The British army in Ethiopia was made up of white officers, Indian troops and war elephants. Mission accomplished, the army packed up and sailed back to India. The spoils of war went to Britain, along with the archeologists and collectors who came with the military. Others might call them looters and treasure hunters. Among the plunder were 300 Ethiopian manuscripts, some of the most ancient Christian documents in the world. They are still in the British Museum as part of the Magdala Treasures, 1868. Other Ethiopian riches were sold to the highest bidder and are scattered around the globe. These include a score of tabots, the most sacred objects in Ethiopian churches.

Prince Alemayehu was a souvenir of the jolly good war. The orphaned child was dragged around by his English guardian on his army career in Britain, India and then back to Britain again. As a celebrity trophy Prince Alemayehu had to get used to the cameras. He sat for many portraits by royal photographers, and the first was taken in 1868. It shows a noble and handsome boy. But it is the sadness in Prince Alemayehu’s eyes that tugs at my heart. I wish I could reach through time to hug and hold him tight. The little guy was seven years old.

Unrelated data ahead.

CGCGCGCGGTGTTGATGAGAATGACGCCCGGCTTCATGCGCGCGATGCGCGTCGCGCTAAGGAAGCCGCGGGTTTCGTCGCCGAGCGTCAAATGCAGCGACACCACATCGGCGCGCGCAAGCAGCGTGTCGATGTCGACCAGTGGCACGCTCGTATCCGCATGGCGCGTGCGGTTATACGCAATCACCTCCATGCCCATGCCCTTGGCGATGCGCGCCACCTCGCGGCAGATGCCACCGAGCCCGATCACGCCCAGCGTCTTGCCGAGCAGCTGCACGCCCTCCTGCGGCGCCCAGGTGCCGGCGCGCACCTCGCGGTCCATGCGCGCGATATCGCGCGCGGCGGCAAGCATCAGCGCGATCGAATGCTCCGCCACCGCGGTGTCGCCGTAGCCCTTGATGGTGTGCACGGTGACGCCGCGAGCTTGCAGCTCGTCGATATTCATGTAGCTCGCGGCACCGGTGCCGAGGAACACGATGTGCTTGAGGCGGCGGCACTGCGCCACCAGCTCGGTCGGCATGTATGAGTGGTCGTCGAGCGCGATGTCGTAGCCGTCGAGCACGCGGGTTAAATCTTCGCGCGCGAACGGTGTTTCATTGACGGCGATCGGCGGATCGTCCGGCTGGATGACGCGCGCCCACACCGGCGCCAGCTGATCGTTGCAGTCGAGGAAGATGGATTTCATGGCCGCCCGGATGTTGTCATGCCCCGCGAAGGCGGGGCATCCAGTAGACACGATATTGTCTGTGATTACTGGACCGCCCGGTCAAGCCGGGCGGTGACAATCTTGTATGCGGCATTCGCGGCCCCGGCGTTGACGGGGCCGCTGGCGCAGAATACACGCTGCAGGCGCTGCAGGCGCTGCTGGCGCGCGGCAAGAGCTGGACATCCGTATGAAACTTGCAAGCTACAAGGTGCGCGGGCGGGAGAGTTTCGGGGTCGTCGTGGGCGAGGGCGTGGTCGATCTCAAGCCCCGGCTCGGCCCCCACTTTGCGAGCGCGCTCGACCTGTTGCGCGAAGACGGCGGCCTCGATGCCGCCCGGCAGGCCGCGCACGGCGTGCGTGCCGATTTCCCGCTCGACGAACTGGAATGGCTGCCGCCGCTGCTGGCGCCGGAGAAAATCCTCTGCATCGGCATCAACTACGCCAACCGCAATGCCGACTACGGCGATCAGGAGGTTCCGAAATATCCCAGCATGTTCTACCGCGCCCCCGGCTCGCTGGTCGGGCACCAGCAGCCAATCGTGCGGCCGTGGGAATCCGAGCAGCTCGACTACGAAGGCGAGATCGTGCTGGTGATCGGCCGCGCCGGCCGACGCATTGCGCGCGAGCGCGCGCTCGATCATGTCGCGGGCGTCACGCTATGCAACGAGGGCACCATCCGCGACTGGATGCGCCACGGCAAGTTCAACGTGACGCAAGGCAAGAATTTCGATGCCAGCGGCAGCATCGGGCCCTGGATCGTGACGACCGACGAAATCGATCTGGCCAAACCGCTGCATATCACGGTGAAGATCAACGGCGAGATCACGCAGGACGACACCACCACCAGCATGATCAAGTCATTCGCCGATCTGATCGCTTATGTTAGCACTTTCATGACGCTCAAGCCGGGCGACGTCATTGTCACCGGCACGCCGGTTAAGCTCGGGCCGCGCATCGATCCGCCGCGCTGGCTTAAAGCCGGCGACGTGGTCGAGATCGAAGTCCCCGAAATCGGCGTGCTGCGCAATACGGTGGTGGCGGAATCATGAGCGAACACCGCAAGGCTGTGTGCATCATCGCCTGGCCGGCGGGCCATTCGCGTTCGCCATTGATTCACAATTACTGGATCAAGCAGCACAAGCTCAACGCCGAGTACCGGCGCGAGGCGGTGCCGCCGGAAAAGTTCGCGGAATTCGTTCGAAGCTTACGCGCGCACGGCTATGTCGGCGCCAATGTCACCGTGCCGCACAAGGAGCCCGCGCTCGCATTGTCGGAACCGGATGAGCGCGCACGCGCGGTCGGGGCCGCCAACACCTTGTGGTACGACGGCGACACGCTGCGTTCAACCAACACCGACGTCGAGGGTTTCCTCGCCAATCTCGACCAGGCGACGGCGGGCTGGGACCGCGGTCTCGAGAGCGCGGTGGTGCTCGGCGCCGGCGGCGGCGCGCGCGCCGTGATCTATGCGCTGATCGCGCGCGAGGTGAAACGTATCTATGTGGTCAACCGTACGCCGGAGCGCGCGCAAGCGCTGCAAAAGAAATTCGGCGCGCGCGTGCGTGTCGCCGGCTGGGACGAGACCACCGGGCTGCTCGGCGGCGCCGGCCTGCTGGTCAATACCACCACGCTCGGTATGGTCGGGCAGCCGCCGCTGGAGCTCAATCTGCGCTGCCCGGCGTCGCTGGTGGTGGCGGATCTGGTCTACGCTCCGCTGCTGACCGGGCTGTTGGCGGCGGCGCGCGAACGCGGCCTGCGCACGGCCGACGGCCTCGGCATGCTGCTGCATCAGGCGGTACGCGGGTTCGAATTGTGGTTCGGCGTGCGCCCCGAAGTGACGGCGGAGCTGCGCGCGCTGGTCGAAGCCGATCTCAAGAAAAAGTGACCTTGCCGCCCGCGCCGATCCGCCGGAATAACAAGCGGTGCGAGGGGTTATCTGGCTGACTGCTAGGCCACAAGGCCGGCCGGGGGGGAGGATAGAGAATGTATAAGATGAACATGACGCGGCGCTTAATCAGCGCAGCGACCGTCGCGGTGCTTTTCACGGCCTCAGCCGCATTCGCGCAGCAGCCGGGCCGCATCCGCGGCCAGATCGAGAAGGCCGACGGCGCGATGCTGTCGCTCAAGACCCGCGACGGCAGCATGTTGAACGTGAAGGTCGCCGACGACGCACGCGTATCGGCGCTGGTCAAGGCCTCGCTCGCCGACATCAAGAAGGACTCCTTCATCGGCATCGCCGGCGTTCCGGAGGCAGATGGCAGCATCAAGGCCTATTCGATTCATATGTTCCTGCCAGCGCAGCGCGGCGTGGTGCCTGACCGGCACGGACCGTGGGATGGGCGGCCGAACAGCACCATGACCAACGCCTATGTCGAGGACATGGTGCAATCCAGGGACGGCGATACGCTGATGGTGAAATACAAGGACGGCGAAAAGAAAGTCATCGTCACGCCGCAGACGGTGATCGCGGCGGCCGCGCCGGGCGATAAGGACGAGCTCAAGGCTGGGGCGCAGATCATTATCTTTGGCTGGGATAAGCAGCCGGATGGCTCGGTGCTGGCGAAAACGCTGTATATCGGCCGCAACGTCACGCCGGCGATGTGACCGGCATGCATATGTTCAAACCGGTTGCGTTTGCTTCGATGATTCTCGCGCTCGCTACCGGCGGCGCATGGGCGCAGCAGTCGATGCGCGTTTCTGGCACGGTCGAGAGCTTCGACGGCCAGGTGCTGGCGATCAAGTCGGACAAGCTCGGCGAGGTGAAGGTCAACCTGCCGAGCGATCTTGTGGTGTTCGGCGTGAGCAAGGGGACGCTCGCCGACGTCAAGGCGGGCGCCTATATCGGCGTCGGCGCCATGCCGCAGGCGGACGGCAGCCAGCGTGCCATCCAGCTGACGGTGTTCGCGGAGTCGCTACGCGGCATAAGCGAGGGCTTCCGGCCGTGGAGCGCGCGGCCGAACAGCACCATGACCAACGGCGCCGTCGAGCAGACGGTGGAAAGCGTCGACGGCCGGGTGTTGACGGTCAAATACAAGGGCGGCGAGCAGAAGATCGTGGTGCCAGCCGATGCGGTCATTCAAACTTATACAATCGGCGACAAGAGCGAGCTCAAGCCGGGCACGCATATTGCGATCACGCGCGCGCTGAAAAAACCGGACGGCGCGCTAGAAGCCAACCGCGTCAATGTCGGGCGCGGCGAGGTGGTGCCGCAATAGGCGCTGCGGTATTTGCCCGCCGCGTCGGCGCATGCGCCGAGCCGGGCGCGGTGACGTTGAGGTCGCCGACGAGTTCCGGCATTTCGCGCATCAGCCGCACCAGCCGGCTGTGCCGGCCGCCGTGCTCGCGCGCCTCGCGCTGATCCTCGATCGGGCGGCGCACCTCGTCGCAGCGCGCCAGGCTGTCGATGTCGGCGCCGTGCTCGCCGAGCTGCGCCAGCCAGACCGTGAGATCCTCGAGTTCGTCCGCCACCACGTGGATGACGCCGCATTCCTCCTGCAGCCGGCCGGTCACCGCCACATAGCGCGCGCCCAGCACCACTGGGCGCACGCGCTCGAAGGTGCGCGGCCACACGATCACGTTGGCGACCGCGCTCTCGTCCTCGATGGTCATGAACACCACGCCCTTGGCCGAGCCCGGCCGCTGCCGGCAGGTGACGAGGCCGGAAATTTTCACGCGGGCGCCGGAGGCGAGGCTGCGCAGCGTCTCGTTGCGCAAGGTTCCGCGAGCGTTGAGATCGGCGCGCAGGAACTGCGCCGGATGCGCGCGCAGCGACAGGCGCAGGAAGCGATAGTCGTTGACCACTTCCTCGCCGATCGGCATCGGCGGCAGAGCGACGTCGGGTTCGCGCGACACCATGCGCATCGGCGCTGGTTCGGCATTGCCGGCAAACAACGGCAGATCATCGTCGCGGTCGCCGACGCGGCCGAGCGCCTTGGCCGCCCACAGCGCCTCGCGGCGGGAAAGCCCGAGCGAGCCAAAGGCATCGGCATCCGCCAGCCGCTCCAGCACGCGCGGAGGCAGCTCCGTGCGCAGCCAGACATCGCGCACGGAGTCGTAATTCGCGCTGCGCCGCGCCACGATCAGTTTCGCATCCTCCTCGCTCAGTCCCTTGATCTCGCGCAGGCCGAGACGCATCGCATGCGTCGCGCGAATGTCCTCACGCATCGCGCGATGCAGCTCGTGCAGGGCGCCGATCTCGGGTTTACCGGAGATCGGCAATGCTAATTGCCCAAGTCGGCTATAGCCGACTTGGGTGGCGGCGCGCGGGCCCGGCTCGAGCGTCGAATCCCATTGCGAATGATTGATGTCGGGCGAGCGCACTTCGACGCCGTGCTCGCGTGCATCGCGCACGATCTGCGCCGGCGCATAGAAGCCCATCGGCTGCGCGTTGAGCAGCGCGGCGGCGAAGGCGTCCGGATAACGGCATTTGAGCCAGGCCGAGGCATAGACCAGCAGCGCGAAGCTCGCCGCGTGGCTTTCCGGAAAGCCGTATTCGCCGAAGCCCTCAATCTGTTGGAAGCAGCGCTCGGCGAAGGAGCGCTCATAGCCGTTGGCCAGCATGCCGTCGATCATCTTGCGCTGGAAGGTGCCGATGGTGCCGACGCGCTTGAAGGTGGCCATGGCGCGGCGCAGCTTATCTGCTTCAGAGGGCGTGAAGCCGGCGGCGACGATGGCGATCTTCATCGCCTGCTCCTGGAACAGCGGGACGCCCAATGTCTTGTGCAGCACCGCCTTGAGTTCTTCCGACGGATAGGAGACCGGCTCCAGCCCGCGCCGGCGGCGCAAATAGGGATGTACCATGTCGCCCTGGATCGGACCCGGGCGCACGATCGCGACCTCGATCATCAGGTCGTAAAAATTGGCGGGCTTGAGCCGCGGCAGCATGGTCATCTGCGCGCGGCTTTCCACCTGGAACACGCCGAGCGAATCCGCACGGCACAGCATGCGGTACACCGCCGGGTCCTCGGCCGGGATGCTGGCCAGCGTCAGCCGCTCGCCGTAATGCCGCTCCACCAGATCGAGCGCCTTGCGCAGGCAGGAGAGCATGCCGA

Queen Victoria mentioned Prince Alemayehu in her diary, always noting his sadness. She was his ward and saw him many times. I could find no photographs nor paintings of Prince Alemayehu on display inside Windsor Castle. The Prince was shifted around from boarding schools to Sandhurst Military College for officers. He never seemed able to settle. He looks like a lost soul in all his photographs. No amount of teas with the queen, fancy clothes or servants could fill his bruised heart.